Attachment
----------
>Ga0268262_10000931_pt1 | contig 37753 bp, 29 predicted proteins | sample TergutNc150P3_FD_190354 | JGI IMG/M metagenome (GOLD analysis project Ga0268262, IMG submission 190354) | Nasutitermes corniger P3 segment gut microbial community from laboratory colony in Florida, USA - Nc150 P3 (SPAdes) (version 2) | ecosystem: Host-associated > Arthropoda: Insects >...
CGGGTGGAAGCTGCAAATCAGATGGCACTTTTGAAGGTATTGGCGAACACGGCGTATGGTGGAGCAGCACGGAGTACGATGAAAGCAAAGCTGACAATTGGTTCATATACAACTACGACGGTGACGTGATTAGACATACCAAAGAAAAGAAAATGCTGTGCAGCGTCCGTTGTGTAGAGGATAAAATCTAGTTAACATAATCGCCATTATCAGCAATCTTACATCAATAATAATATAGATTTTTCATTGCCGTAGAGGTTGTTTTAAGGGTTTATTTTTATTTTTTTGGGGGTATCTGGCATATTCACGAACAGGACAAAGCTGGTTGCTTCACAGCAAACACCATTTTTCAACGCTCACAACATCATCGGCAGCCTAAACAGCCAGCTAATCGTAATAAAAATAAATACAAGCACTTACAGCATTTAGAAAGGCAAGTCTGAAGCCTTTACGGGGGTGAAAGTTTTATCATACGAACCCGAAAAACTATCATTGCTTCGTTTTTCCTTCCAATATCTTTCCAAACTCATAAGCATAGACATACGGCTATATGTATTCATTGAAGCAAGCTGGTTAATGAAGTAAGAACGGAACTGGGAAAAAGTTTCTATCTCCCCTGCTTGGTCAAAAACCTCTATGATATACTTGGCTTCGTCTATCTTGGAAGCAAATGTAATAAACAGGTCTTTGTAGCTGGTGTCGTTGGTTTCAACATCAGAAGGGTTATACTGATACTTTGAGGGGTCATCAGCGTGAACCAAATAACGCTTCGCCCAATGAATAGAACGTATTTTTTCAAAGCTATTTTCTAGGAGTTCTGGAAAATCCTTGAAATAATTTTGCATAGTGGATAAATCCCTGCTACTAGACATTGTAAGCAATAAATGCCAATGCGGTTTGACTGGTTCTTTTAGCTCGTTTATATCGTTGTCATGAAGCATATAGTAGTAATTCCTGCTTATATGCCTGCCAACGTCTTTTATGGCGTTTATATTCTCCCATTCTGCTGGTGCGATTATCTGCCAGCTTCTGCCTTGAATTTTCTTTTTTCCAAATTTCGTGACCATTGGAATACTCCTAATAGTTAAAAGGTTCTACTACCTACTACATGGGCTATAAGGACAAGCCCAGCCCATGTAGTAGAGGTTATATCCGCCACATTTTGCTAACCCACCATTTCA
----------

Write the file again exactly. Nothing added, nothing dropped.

>Ga0268262_10000931_pt1 | contig 37753 bp, 29 predicted proteins | sample TergutNc150P3_FD_190354 | JGI IMG/M metagenome (GOLD analysis project Ga0268262, IMG submission 190354) | Nasutitermes corniger P3 segment gut microbial community from laboratory colony in Florida, USA - Nc150 P3 (SPAdes) (version 2) | ecosystem: Host-associated > Arthropoda: Insects >...
CGGGTGGAAGCTGCAAATCAGATGGCACTTTTGAAGGTATTGGCGAACACGGCGTATGGTGGAGCAGCACGGAGTACGATGAAAGCAAAGCTGACAATTGGTTCATATACAACTACGACGGTGACGTGATTAGACATACCAAAGAAAAGAAAATGCTGTGCAGCGTCCGTTGTGTAGAGGATAAAATCTAGTTAACATAATCGCCATTATCAGCAATCTTACATCAATAATAATATAGATTTTTCATTGCCGTAGAGGTTGTTTTAAGGGTTTATTTTTATTTTTTTGGGGGTATCTGGCATATTCACGAACAGGACAAAGCTGGTTGCTTCACAGCAAACACCATTTTTCAACGCTCACAACATCATCGGCAGCCTAAACAGCCAGCTAATCGTAATAAAAATAAATACAAGCACTTACAGCATTTAGAAAGGCAAGTCTGAAGCCTTTACGGGGGTGAAAGTTTTATCATACGAACCCGAAAAACTATCATTGCTTCGTTTTTCCTTCCAATATCTTTCCAAACTCATAAGCATAGACATACGGCTATATGTATTCATTGAAGCAAGCTGGTTAATGAAGTAAGAACGGAACTGGGAAAAAGTTTCTATCTCCCCTGCTTGGTCAAAAACCTCTATGATATACTTGGCTTCGTCTATCTTGGAAGCAAATGTAATAAACAGGTCTTTGTAGCTGGTGTCGTTGGTTTCAACATCAGAAGGGTTATACTGATACTTTGAGGGGTCATCAGCGTGAACCAAATAACGCTTCGCCCAATGAATAGAACGTATTTTTTCAAAGCTATTTTCTAGGAGTTCTGGAAAATCCTTGAAATAATTTTGCATAGTGGATAAATCCCTGCTACTAGACATTGTAAGCAATAAATGCCAATGCGGTTTGACTGGTTCTTTTAGCTCGTTTATATCGTTGTCATGAAGCATATAGTAGTAATTCCTGCTTATATGCCTGCCAACGTCTTTTATGGCGTTTATATTCTCCCATTCTGCTGGTGCGATTATCTGCCAGCTTCTGCCTTGAATTTTCTTTTTTCCAAATTTCGTGACCATTGGAATACTCCTAATAGTTAAAAGGTTCTACTACCTACTACATGGGCTATAAGGACAAGCCCAGCCCATGTAGTAGAGGTTATATCCGCCACATTTTGCTAACCCACCATTTCA